Well, it happened.
It fiiinallly happened.
I cried…like a little baby…with zero concern for the fact that people knew it was happening…for about 10 full minutes of a 30 minute workout this morning.
The recipe for my epic little breakdown this morning:
3 rounds for time of:
*With a 20# weight vest…that read ‘DAVIDSDOTTIR’ on it right in front to remind me the entire time that whatever I was doing wasn’t as hard as whatever Kat did in that very vest that I was wearing.
150 meter sled drag (135#)
20 GHD sit-ups
30 hip extensions
10 safety bar squats (65#)
I actually think I exerted more effort crying than I did doing the movements in the workout I came up with for myself.
That last part of that sentence is probably a very big part of what the problem was: me making up a workout for myself.
You see, if there’s one thing I know I should understand and accept, but don’t always follow through with, is just listening to my husband, who happens to be what I know I am biased in saying is one of the best CrossFit coaches/programmers in the world. In fact, I think the fact that that is who he is makes me even worse at it than I would be if I were with someone who did something totally different.
His knowledge base encourages me to shut that part of my thinking brain off so that I can just play puppet and trust that what my coach tells me to do is what’s best for me as an athlete.
I’m actually really good at listening to Ben; I can say that because he’s sitting right next to me in the car right now as I write this, and he just confirmed that. I’m sort of psyched that he said that because it’s something that is not in my nature. It’s not that I’m a big know-it-all or anything, but I do question things and not just accept them just because someone says that’s how it is. I’m not sure if that’s a good personality trait or not, but it’s a habit I have.
Oh, and I forgot to mention the 3 minute asthmatic episode I had at the very end of the workout I just did that required Ben to be called over to help me as he ripped the vest off that was “suffocating” me and verbally talk me back into a normal breathing pattern.
Yeah, that was the low point of the workout. No, no, I think it was actually when Big Dave walked by me with his young child while I was dragging the sled crying like a little kid who’s dog had just been put down to sleep. His child was looking at me like I was a real disappointment. Big Dave didn’t even make eye contact with me.
It was awkward.
But, there was nothing that could’ve made it less awkward.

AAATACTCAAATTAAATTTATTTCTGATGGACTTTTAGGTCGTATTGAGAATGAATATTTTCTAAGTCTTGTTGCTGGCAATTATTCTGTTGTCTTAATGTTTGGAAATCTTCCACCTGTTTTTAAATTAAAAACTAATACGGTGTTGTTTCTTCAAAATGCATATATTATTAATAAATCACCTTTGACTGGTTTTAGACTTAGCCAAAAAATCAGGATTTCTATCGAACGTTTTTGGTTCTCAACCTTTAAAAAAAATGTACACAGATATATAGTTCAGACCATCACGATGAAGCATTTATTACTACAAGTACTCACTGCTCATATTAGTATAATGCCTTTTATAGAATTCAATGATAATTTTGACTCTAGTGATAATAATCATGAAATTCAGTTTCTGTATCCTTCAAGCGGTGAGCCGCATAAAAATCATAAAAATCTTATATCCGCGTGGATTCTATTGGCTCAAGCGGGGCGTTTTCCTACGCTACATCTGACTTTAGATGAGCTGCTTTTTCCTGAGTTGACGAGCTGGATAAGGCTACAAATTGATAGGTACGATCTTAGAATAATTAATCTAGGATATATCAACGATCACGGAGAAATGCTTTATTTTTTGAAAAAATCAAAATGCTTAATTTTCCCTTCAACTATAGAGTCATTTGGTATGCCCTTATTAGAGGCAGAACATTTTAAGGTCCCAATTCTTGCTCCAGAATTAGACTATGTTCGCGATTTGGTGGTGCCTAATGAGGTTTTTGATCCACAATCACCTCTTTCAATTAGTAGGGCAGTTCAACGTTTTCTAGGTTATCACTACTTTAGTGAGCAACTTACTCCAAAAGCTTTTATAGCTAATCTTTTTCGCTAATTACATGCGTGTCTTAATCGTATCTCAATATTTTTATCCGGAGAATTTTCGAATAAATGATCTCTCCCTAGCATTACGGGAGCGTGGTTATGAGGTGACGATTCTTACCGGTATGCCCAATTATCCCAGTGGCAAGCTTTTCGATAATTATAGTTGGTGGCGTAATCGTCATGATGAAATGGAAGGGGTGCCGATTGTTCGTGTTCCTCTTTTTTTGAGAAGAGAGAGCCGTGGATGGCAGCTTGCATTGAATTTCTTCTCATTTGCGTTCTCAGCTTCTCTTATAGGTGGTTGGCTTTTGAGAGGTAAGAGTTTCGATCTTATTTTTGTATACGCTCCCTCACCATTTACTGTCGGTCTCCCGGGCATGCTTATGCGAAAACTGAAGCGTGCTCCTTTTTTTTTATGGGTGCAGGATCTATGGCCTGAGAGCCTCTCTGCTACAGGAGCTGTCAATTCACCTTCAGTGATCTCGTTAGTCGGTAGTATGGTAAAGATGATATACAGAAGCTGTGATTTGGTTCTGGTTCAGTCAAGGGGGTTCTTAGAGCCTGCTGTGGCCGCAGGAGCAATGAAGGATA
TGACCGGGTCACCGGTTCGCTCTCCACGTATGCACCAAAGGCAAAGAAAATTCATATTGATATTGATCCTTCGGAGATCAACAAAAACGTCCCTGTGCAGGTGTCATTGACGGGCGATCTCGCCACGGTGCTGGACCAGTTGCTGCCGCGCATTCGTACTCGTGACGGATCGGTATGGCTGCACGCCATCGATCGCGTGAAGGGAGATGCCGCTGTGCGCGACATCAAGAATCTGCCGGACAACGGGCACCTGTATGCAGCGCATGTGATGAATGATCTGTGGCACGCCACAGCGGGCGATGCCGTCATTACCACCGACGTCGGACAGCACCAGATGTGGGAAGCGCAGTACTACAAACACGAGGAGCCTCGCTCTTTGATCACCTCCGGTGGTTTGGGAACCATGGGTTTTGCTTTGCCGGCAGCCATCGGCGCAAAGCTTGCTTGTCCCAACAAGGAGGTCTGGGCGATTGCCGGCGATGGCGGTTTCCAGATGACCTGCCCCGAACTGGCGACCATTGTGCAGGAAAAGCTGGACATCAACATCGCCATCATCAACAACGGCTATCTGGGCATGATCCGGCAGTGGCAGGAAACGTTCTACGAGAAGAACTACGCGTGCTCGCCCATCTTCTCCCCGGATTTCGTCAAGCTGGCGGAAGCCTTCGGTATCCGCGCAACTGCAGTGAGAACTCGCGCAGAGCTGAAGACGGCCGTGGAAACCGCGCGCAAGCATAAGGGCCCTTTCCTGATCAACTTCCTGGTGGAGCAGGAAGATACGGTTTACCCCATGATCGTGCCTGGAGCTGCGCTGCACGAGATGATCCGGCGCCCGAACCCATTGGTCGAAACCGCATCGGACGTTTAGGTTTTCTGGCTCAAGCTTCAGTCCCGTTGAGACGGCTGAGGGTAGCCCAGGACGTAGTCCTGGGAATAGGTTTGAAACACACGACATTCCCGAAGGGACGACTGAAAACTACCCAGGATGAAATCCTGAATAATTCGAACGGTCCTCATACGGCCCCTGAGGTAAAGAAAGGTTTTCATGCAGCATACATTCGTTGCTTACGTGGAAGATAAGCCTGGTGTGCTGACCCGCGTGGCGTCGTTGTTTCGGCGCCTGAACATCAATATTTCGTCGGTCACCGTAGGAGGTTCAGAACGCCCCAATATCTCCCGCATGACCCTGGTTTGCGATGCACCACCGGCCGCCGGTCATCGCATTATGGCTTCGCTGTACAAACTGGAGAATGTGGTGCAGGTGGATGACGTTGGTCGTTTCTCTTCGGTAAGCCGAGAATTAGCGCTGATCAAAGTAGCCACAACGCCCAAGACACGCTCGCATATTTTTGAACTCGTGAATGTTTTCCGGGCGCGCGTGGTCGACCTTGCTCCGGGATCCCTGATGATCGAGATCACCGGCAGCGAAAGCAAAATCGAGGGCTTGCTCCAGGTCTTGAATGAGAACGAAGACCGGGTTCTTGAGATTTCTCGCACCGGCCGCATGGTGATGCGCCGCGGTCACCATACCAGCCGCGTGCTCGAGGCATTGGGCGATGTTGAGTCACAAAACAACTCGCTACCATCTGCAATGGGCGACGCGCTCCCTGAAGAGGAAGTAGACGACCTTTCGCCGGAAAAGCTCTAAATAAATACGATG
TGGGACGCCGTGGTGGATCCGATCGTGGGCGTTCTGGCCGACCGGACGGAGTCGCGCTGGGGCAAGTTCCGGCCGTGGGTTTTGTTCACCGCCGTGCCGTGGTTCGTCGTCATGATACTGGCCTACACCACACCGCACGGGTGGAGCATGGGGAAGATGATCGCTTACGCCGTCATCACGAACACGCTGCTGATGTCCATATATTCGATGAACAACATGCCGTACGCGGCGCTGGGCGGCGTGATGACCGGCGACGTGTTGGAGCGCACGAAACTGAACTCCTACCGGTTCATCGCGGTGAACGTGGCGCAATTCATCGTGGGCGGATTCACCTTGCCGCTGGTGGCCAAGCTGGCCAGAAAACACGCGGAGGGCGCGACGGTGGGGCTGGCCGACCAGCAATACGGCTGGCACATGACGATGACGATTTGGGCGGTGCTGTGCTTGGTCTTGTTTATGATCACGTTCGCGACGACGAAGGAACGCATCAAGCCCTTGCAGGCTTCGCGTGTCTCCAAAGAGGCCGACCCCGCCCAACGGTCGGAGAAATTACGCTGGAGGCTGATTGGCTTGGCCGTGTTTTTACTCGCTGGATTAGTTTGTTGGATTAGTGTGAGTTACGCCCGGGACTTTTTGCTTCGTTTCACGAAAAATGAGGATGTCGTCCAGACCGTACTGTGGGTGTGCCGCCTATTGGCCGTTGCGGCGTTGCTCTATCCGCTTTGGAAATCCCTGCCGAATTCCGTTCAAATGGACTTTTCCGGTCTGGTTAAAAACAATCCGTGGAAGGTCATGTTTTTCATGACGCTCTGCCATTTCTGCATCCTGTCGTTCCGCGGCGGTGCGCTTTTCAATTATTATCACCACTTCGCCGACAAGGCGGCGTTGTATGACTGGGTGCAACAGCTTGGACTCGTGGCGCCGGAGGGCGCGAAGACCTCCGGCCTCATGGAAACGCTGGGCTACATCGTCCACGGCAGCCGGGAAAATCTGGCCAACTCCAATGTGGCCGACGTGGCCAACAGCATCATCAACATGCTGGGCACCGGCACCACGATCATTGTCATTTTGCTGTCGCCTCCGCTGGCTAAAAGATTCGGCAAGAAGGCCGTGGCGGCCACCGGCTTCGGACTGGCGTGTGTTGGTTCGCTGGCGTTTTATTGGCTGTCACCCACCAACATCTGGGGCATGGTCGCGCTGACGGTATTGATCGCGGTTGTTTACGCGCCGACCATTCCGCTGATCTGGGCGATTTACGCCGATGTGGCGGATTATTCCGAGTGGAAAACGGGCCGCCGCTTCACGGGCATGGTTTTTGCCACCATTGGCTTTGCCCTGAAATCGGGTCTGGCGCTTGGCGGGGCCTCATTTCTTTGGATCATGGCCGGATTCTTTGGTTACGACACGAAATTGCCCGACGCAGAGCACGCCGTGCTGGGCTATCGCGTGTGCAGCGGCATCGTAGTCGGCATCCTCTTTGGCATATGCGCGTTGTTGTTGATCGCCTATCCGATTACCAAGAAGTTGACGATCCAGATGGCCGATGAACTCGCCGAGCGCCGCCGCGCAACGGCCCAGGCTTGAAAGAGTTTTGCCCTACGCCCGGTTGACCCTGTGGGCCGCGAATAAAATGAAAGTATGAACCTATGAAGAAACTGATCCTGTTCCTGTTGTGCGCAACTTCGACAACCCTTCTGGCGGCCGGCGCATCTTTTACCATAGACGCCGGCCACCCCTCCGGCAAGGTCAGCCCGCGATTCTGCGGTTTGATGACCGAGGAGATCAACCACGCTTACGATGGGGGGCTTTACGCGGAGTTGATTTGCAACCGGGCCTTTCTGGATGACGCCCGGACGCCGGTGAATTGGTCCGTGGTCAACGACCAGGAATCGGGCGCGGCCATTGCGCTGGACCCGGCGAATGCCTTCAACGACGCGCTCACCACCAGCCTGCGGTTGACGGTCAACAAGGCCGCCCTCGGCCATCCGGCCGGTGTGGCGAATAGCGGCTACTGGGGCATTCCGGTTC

Anyway, on the way home, Ben said something to me that I initially wanted to shoot down as inapplicable to me, but I quickly pulled up my big girl panties, sat there and took it like an obedient dog, and pulled together just enough patience and open-mindedness to accept that what he was about to say may be as hugely helpful to me as it ultimately ended up being:
Heather, you should start thinking about “if-then’s”.
Ben told me that taking the time to think about “if-then’s” before something undesirable happened would psychologically prepare me to be more calm and ready to react rationally when things didn’t go the way I assumed or had hoped they would.
It happens all the time, right? Not just in training, but all of the time.
The car ahead of you is going 5 miles an hour below the speed limit and you left zero extra time to get where you need to be at a certain time.
You kids aren’t on board with being on time for school; they want to play with their toys, walk slowly up the stairs, throw a tantrum because their sibling stole one of their 2,500 Legos.
Your flight gets delayed and causes you to miss your connecting flight home after a long business trip.
The chick in front of you in the line to get barbells takes the last women’s bar…and, the class is doing “Isabelle” that day.
In my case in the workout I did, the weight vest I was using to do bodyweight sled drags, GHD sit-ups, hip extensions, and safety bar squats…all for the first time…felt awkward, mentally defeating, different from everything I’ve done for the last 6 weeks and 3 days, and made it really hard to breathe.
When you anticipate things like this going wrong, you start making lists of how you can react in a positive or productive way, instead of getting frustrated, pissed off at your “luck” that day, or blaming someone else for putting you in the position of “victim”.
Sure, it’d be great if we could all not have to plan ahead and just be able to deal with all of these unideal circumstances, but it’s just not realistic for the majority of us. So, we need a plan.
It’s not that you have to walk around your day waiting for something to go wrong, but you do have to navigate your life with the assumption that not everything’s going to roll out exactly the way you want it to.
You need to look ahead.
I remember back when I was learning how to drive on the highway and my father would always tell me that I need to know what’s going on a few hundred meters ahead of my car, not just what’s going on with the car or two in front of me.
He told me that I should rarely ever need to hit my brakes when I’m on the highway because I should be able to see far ahead enough that just letting my foot off the gas pedal should be enough to compensate for anything further down the road.
I still think about that all of the time when I’m on the highway: keep a far enough distance between me and what’s ahead, and always look further down the road so I can be ready for anything.
And, it’s no different in life.
What my father taught me about driving is very similar to what Ben was trying to teach me about “if-then’s”.
Plan ahead so you can be ready.